committee invests in child care, ignores unemployment debt |

The General Assembly Appropriations Committee approved a $24.2 billion budget on April 7 for fiscal year 2023, increasing spending by 8% from current levels.

The committee’s budget remains under the statutory spending cap of $200,000 for this fiscal year and $4.6 million for fiscal year 2023.

Spending will increase 6.2% this year and 2.3% in fiscal year 2023 from the original two-year budget passed in the last legislative session.

As with Governor Ned Lamont’s proposed budget, the Appropriations Committee did not tap into the state‘s Rainy Day Fund, allowing additional funds to be deposited into the state employee retirement system. .

The budget invests about $125 million in child care and provides additional funding for workforce development, but provides no relief to businesses facing a 22% hike in unemployment contributions to repay federal pandemic loans.

“Optimistic” revenue projections

Continuing last year’s funding theme, the committee’s budget hinged on a combination of optimistic revenue projections and one-time federal funding from the US bailout bill.

The budget reallocates a series of funds, resulting in a total of $748.7 million in new ARPA allocations for a variety of grant initiatives and programs.

The remaining unrestricted federal funding is approximately $373.7 million. It should be noted that budget allocations using ARPA and related federal funds do not count against the state spending limit.

The committee’s budget was based on a combination of optimistic revenue projections and one-time federal funding.

The committee’s co-chair, Senator Cathy Osten (D-Baltic), called it “a COVID relief budget – a budget that addresses the immediate challenges of today while investing in an equitable future.”

Committee Democrats said the budget, which passed by a 35-15 vote, made investments in much-needed areas including child care and workforce development.

Republicans opposed the budget, pointing to the use of one-time funding to support recurring spending, creating potential structural problems down the road.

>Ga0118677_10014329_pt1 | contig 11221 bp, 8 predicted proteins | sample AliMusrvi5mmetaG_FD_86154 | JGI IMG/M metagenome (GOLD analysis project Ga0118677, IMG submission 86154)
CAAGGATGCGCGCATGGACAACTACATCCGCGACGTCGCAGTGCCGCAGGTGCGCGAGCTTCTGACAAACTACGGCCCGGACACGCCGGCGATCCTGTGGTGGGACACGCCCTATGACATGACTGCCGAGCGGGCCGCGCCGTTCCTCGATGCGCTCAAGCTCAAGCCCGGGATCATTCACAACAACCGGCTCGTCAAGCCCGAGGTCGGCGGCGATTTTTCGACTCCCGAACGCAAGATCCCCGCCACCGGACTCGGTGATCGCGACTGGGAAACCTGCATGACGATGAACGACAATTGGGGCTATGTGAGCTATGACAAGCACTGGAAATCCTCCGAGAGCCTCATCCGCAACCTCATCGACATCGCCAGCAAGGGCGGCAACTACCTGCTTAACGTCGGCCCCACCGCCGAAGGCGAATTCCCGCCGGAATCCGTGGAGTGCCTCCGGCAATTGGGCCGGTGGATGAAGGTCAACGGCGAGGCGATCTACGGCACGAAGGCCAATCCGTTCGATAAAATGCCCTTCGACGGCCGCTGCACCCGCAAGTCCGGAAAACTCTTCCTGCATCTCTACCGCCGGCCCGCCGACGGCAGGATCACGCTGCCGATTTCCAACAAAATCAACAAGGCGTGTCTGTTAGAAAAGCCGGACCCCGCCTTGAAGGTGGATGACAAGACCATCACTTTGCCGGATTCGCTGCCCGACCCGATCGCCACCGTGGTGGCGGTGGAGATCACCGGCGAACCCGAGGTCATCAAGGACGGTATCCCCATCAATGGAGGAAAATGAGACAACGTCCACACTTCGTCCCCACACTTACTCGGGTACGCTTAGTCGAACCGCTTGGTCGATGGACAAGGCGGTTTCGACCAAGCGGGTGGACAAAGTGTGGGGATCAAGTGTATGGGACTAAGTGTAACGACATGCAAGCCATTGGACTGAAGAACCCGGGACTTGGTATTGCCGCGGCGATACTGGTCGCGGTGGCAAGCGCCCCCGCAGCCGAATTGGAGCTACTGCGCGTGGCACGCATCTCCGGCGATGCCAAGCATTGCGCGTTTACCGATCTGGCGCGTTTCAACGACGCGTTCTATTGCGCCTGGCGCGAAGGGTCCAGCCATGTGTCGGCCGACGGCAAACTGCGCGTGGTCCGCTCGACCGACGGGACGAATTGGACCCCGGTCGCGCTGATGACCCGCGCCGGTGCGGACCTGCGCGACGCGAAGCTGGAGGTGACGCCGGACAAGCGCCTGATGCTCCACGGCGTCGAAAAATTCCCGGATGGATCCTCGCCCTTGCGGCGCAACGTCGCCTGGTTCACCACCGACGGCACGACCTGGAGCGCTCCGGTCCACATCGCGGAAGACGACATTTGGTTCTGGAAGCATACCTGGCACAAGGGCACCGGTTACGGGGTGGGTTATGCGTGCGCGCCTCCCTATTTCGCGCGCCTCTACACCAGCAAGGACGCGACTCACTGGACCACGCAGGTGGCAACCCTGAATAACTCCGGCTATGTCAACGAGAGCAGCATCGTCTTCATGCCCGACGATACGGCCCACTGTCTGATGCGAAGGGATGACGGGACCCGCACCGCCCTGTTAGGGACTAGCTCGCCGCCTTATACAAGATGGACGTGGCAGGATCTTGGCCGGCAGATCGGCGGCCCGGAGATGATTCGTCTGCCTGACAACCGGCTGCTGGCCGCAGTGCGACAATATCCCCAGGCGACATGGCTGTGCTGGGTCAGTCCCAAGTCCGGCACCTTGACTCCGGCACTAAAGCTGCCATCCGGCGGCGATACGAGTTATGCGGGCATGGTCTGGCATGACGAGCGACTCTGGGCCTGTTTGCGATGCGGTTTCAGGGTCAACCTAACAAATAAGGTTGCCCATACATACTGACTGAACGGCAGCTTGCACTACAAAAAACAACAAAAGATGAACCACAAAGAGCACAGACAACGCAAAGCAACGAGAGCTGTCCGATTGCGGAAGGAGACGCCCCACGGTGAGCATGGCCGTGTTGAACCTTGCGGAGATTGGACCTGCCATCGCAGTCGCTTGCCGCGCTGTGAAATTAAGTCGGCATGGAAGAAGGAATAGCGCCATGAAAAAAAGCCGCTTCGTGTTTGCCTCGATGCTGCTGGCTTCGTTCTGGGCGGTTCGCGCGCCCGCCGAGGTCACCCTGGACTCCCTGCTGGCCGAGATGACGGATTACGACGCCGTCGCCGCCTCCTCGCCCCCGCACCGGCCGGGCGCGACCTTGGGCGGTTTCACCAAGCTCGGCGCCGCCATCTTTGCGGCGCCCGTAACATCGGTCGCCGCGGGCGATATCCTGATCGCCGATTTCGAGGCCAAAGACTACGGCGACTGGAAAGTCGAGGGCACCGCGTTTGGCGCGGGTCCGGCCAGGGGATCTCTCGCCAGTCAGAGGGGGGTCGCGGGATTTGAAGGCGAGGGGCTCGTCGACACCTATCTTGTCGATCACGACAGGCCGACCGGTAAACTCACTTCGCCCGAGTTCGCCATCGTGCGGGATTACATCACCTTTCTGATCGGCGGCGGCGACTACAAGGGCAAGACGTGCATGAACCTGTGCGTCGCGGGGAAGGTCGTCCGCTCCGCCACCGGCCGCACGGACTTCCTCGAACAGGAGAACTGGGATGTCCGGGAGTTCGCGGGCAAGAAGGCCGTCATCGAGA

Ranking member Rep. Mike France (R-Gales Ferry) expressed concern that the legislature is creating a funding cliff with stakeholders expecting that level of funding in the coming years.

Unemployment Debt Relief

CBIA President and CEO Chris DiPentima said he was disappointed the committee did not act on previous proposals to mitigate the impact of tax hikes and special assessments that employers will face later this year to pay off debt from the state unemployment fund.

“The absence of legislation to encourage business investment and address the challenges facing small businesses – the backbone of our economy – ignores Connecticut’s unique opportunity to rebuild our state stronger and better than before the pandemic,” he said.

“There’s still time for state lawmakers to do the right thing and help small businesses overcome an overwhelming number of hurdles.”

AABC’s Chris DiPentima

“State and federal unemployment taxes will rise 22% by 2026, money better invested by employers to deal with the labor crisis, the greatest threat to the Connecticut’s economic recovery.

“It took six years of increasing unemployment contributions to employers to pay off federal loans after the 2008-2010 recession, we can no longer hold that debt on small businesses. economic downturn and hampered the recovery of employment.

“There is still time and opportunity for state lawmakers to do the right thing and help small businesses overcome an overwhelming number of obstacles, from labor shortages to bottlenecks in supply chain and inflation.”

Governor’s Budget

The committee’s budget retained much of the appropriations proposed by the governor, although he rejected the centralization of computer services in the Department of Administrative Services.

According to the co-chairs of the committee, the rationale for this change was to wait and see how the process of centralizing human resources works before taking similar steps with the state computer system.

The committee also rejected the governor’s proposal to move the State Procurement Standards Board to the public auditors.

Instead, the budget allocated five paid positions. The committee also intends to designate the agency’s budget as a transfer budget, providing additional future protections.